The distance between the electrode 42 and the sensor tool 44 can be varied, with the optimum distance depending upon the nature of the target, the distance to the target, the nature of the strata being traversed, and like variables. In general, the farther the sensor is spaced from the electrode, the better, since the greater the distance, the more likely it is that the current from the electrode will be injected into the earth, rather than flowing in the drill string. To minimize the stray fields produced by current flow in the drill string the electrode should be 300 feet above the sensor, and the entire drill string from the electrode to the sensor collar should be of stainless steel. This produces a high electrical resistance which insures that substantially all of the current flowing down the drill string from the electrode will be injected into the earth before reaching the sensor collar. Some stray currents may exist in the area of the sensor, but the stray field produced thereby would cancel each other at the sensor, as explained above. If standard steel collars are used, the stray currents in the sensor collar may be higher, but may be acceptable under some measuring conditions.
If the conditions are right, i.e., the relief well is within about 10 feet of the target, and the target is producing a strong magnetic field, it may be possible to reduce substantially the distance between the injecting electrode 42 and the sensor 44, perhaps to as little as 30 feet. In such a case, however, the stray fields within the bore 24 of the drill string will be quite high, and will affect the sensitivity of the sensor to externally generated magnetic fields.
Preferably, the electrode 42 will be located between about 70 feet and 150 feet above the location of the sensor 44. It is desirable to have the spacing less than about 90 feet, since a full section of the drill string, which comprises three 30-foot subsections, is the size which a conventional drilling rig is designed to handle. This allows the logging apparatus, comprising the electrode 42, bridle 60 and sensor 44, to be mounted in a single section of the drill string for ease of handling. However, in order to obtain better sensitivity and accuracy in measuring the external magnetic field, it may be desirable to separate the electrode and the sensor by about 150 feet.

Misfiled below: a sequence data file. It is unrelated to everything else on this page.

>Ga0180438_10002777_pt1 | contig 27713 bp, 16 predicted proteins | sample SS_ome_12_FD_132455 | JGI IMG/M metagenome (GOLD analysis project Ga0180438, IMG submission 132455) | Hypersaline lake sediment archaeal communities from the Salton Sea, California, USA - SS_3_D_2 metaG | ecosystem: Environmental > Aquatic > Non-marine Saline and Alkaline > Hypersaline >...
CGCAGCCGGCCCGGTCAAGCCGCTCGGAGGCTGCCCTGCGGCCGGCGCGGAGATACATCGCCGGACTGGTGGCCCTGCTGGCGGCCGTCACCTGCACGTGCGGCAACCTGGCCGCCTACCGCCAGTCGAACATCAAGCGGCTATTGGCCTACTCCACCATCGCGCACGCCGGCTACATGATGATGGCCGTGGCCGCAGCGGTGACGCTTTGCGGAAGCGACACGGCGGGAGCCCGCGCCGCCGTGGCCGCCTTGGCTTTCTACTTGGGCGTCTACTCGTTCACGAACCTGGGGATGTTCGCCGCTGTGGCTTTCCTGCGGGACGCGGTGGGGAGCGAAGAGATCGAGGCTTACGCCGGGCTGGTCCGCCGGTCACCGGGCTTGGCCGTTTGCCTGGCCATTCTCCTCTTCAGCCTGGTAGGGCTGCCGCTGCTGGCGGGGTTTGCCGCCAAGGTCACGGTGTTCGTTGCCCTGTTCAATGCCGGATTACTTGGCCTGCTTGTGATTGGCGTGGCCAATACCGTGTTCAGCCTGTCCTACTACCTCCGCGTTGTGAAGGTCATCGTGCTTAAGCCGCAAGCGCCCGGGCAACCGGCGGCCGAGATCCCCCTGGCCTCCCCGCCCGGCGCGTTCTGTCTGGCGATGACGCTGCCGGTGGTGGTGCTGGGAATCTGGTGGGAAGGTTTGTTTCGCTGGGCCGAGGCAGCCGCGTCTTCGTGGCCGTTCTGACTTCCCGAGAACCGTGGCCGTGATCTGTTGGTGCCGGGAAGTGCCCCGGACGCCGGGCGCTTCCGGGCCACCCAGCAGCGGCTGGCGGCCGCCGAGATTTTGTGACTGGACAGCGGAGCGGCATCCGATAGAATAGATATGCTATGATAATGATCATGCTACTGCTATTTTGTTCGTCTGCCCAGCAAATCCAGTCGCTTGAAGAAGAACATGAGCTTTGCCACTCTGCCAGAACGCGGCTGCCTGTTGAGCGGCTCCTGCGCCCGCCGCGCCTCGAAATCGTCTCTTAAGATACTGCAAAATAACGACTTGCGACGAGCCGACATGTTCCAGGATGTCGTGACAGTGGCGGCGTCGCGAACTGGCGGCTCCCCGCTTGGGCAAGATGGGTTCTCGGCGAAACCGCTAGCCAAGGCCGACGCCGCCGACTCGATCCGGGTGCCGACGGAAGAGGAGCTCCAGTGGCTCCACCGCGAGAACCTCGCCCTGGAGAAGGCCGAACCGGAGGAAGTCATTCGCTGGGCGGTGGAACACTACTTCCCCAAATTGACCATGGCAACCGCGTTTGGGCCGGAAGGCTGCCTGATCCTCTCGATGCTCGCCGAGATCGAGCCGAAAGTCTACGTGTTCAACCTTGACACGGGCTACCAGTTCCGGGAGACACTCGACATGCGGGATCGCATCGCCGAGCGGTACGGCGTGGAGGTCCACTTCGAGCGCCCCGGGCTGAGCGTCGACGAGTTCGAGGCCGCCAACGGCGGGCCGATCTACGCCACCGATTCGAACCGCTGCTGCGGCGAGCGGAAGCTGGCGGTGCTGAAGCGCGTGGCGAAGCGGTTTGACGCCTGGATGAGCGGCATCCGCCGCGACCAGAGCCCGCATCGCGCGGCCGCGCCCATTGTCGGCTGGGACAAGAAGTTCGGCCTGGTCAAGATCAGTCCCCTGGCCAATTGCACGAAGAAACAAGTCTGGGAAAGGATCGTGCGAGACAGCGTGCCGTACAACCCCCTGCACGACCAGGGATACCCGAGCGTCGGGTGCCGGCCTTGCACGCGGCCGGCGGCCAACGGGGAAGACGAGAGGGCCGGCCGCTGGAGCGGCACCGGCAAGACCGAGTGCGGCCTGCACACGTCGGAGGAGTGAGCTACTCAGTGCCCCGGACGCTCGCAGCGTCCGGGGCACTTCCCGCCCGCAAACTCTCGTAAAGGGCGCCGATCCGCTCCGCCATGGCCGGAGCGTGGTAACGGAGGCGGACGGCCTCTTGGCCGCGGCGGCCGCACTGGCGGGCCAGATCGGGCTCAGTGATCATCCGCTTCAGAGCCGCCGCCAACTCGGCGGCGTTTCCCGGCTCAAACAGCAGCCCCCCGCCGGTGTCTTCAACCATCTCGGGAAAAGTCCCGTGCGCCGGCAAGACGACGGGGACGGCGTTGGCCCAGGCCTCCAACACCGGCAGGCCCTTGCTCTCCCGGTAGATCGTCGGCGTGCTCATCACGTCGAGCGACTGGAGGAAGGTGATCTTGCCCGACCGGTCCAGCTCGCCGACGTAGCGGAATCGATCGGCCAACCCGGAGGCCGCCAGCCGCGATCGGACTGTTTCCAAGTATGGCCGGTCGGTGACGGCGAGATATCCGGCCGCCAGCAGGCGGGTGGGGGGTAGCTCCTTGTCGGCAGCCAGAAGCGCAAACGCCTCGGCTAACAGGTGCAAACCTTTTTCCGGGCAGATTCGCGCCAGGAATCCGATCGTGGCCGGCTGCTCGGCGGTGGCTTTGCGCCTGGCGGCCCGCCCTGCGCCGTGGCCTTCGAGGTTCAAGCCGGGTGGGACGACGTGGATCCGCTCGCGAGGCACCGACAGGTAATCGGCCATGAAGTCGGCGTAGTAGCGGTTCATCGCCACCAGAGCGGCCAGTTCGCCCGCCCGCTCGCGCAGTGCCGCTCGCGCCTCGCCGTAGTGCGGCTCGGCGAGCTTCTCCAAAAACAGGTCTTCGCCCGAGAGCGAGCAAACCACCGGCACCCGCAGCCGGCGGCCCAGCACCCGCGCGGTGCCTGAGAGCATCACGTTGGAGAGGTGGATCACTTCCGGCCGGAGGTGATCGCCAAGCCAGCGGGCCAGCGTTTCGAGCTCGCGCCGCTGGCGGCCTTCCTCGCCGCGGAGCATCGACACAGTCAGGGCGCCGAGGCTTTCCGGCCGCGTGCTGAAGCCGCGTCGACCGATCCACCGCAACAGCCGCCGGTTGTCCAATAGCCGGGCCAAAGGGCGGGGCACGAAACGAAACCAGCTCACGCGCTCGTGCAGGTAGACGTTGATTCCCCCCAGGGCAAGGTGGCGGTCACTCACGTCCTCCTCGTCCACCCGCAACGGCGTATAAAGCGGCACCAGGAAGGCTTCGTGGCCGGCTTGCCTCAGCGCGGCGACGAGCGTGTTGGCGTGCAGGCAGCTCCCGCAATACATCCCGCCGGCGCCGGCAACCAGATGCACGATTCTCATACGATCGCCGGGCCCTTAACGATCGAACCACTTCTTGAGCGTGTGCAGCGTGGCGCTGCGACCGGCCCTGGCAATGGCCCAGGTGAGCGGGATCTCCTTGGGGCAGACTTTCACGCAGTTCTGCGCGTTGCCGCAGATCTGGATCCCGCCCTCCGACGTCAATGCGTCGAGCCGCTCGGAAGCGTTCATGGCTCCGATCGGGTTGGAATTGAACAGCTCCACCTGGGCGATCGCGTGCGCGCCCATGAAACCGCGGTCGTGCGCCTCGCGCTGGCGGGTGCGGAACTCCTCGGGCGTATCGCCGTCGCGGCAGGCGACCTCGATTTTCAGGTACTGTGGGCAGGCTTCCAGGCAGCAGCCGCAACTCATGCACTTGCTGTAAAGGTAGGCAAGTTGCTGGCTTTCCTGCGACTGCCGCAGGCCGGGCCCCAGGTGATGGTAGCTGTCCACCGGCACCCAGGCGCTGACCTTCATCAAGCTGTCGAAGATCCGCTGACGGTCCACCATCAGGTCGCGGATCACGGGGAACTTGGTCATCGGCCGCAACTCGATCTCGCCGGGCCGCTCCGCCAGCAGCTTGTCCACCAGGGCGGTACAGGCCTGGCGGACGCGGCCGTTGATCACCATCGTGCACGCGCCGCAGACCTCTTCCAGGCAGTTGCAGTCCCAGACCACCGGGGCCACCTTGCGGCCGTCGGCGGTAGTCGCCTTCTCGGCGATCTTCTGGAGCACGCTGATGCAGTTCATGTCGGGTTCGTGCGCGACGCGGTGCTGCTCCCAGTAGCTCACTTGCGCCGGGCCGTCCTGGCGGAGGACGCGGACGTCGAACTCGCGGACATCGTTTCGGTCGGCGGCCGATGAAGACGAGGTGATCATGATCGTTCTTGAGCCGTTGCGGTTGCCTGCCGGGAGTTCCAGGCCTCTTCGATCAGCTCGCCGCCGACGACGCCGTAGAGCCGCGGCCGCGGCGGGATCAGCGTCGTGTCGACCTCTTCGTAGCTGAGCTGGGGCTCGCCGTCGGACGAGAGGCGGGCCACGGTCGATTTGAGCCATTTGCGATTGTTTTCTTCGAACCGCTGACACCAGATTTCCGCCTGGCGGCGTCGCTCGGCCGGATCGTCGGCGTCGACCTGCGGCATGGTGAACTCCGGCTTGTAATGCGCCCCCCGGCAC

When drilling a relief well, that well is initially directed toward the target using conventional methods. Because of the great distances involved in the drilling of deep wells, and because of the uncertainties in determining the location of both the target and the relief well, such conventional methods of location become prohibitively time consuming and expensive. The prior methods require periodic withdrawal of the drill string to allow logging tools to be lowered into the well, and as the relief well closes on the target, this must be done more and more frequently. The present invention avoids this problem by providing, within about ten feet of the target well, a continuous and accurate measurement of its distance and direction. The logging tool of the invention is located within the drill string and is operable during the actual drilling, although for greatest accuracy the actual drilling would be momentarily halted while measurements are made.